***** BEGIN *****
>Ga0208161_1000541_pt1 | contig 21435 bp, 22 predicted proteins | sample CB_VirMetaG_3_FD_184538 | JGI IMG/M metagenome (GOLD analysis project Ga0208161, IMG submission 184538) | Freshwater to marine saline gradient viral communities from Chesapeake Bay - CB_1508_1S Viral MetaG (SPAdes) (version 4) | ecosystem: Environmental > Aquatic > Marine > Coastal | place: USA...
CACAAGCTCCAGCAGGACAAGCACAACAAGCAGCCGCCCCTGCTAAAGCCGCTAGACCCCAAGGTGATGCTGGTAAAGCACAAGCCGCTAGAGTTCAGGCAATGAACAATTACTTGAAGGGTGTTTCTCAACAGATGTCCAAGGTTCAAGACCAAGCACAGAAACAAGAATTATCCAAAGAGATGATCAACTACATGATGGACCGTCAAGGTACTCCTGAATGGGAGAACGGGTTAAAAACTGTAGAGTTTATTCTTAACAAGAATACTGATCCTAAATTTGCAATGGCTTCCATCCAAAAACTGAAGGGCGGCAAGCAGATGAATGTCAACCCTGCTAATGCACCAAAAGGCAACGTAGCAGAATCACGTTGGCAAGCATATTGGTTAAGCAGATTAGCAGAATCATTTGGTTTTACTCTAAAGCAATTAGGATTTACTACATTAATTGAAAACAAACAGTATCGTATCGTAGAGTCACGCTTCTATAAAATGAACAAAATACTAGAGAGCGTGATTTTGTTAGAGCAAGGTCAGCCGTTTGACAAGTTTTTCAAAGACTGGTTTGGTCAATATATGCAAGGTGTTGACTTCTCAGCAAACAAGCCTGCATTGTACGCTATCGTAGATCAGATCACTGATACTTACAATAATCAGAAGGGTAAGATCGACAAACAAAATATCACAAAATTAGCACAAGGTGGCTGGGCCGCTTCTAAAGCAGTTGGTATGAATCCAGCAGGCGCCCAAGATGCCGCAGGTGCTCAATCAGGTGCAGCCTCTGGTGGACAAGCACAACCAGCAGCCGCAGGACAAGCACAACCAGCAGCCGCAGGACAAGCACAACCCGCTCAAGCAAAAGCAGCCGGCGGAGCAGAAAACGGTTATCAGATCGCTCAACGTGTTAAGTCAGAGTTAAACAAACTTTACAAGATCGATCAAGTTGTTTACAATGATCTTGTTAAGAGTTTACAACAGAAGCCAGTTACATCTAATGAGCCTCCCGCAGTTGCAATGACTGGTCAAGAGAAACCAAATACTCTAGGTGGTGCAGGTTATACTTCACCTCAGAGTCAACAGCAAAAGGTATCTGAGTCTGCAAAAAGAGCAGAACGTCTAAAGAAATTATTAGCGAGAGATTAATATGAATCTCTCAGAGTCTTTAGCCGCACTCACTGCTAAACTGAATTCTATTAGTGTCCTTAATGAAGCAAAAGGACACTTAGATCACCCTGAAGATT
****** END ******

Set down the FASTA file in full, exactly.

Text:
>Ga0208161_1000541_pt1 | contig 21435 bp, 22 predicted proteins | sample CB_VirMetaG_3_FD_184538 | JGI IMG/M metagenome (GOLD analysis project Ga0208161, IMG submission 184538) | Freshwater to marine saline gradient viral communities from Chesapeake Bay - CB_1508_1S Viral MetaG (SPAdes) (version 4) | ecosystem: Environmental > Aquatic > Marine > Coastal | place: USA...
CACAAGCTCCAGCAGGACAAGCACAACAAGCAGCCGCCCCTGCTAAAGCCGCTAGACCCCAAGGTGATGCTGGTAAAGCACAAGCCGCTAGAGTTCAGGCAATGAACAATTACTTGAAGGGTGTTTCTCAACAGATGTCCAAGGTTCAAGACCAAGCACAGAAACAAGAATTATCCAAAGAGATGATCAACTACATGATGGACCGTCAAGGTACTCCTGAATGGGAGAACGGGTTAAAAACTGTAGAGTTTATTCTTAACAAGAATACTGATCCTAAATTTGCAATGGCTTCCATCCAAAAACTGAAGGGCGGCAAGCAGATGAATGTCAACCCTGCTAATGCACCAAAAGGCAACGTAGCAGAATCACGTTGGCAAGCATATTGGTTAAGCAGATTAGCAGAATCATTTGGTTTTACTCTAAAGCAATTAGGATTTACTACATTAATTGAAAACAAACAGTATCGTATCGTAGAGTCACGCTTCTATAAAATGAACAAAATACTAGAGAGCGTGATTTTGTTAGAGCAAGGTCAGCCGTTTGACAAGTTTTTCAAAGACTGGTTTGGTCAATATATGCAAGGTGTTGACTTCTCAGCAAACAAGCCTGCATTGTACGCTATCGTAGATCAGATCACTGATACTTACAATAATCAGAAGGGTAAGATCGACAAACAAAATATCACAAAATTAGCACAAGGTGGCTGGGCCGCTTCTAAAGCAGTTGGTATGAATCCAGCAGGCGCCCAAGATGCCGCAGGTGCTCAATCAGGTGCAGCCTCTGGTGGACAAGCACAACCAGCAGCCGCAGGACAAGCACAACCAGCAGCCGCAGGACAAGCACAACCCGCTCAAGCAAAAGCAGCCGGCGGAGCAGAAAACGGTTATCAGATCGCTCAACGTGTTAAGTCAGAGTTAAACAAACTTTACAAGATCGATCAAGTTGTTTACAATGATCTTGTTAAGAGTTTACAACAGAAGCCAGTTACATCTAATGAGCCTCCCGCAGTTGCAATGACTGGTCAAGAGAAACCAAATACTCTAGGTGGTGCAGGTTATACTTCACCTCAGAGTCAACAGCAAAAGGTATCTGAGTCTGCAAAAAGAGCAGAACGTCTAAAGAAATTATTAGCGAGAGATTAATATGAATCTCTCAGAGTCTTTAGCCGCACTCACTGCTAAACTGAATTCTATTAGTGTCCTTAATGAAGCAAAAGGACACTTAGATCACCCTGAAGATT